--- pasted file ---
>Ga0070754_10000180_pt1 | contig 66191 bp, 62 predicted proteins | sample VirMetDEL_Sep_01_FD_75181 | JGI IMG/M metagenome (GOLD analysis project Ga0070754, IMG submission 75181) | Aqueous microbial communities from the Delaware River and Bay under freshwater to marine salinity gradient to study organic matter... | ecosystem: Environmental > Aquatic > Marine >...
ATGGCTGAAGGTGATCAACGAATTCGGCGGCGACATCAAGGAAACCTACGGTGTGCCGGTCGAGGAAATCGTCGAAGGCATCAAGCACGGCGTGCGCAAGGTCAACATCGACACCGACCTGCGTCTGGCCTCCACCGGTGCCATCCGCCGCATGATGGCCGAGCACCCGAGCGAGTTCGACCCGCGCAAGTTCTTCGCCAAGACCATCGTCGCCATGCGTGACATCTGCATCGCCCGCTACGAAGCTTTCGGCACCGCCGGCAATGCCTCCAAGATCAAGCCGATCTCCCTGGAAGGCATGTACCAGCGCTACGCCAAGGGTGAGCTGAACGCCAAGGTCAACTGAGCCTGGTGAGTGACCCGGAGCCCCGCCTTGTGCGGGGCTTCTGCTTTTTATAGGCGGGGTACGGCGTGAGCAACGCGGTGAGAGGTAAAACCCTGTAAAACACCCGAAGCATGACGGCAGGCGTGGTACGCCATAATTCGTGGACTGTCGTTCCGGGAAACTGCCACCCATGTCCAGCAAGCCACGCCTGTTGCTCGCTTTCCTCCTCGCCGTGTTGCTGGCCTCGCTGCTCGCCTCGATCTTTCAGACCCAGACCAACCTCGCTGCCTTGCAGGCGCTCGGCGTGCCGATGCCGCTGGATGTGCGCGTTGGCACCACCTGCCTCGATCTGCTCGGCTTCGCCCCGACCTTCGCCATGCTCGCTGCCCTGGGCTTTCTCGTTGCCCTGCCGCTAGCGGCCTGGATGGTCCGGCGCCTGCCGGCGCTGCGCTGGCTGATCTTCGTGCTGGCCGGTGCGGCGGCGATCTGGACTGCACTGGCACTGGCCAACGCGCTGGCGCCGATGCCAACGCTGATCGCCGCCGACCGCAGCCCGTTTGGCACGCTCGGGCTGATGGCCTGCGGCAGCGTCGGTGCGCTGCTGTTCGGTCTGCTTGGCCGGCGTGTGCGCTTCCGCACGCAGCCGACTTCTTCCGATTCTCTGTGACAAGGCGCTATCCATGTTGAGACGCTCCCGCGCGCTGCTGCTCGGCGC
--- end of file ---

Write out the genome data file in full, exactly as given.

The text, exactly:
>Ga0070754_10000180_pt1 | contig 66191 bp, 62 predicted proteins | sample VirMetDEL_Sep_01_FD_75181 | JGI IMG/M metagenome (GOLD analysis project Ga0070754, IMG submission 75181) | Aqueous microbial communities from the Delaware River and Bay under freshwater to marine salinity gradient to study organic matter... | ecosystem: Environmental > Aquatic > Marine >...
ATGGCTGAAGGTGATCAACGAATTCGGCGGCGACATCAAGGAAACCTACGGTGTGCCGGTCGAGGAAATCGTCGAAGGCATCAAGCACGGCGTGCGCAAGGTCAACATCGACACCGACCTGCGTCTGGCCTCCACCGGTGCCATCCGCCGCATGATGGCCGAGCACCCGAGCGAGTTCGACCCGCGCAAGTTCTTCGCCAAGACCATCGTCGCCATGCGTGACATCTGCATCGCCCGCTACGAAGCTTTCGGCACCGCCGGCAATGCCTCCAAGATCAAGCCGATCTCCCTGGAAGGCATGTACCAGCGCTACGCCAAGGGTGAGCTGAACGCCAAGGTCAACTGAGCCTGGTGAGTGACCCGGAGCCCCGCCTTGTGCGGGGCTTCTGCTTTTTATAGGCGGGGTACGGCGTGAGCAACGCGGTGAGAGGTAAAACCCTGTAAAACACCCGAAGCATGACGGCAGGCGTGGTACGCCATAATTCGTGGACTGTCGTTCCGGGAAACTGCCACCCATGTCCAGCAAGCCACGCCTGTTGCTCGCTTTCCTCCTCGCCGTGTTGCTGGCCTCGCTGCTCGCCTCGATCTTTCAGACCCAGACCAACCTCGCTGCCTTGCAGGCGCTCGGCGTGCCGATGCCGCTGGATGTGCGCGTTGGCACCACCTGCCTCGATCTGCTCGGCTTCGCCCCGACCTTCGCCATGCTCGCTGCCCTGGGCTTTCTCGTTGCCCTGCCGCTAGCGGCCTGGATGGTCCGGCGCCTGCCGGCGCTGCGCTGGCTGATCTTCGTGCTGGCCGGTGCGGCGGCGATCTGGACTGCACTGGCACTGGCCAACGCGCTGGCGCCGATGCCAACGCTGATCGCCGCCGACCGCAGCCCGTTTGGCACGCTCGGGCTGATGGCCTGCGGCAGCGTCGGTGCGCTGCTGTTCGGTCTGCTTGGCCGGCGTGTGCGCTTCCGCACGCAGCCGACTTCTTCCGATTCTCTGTGACAAGGCGCTATCCATGTTGAGACGCTCCCGCGCGCTGCTGCTCGGCGC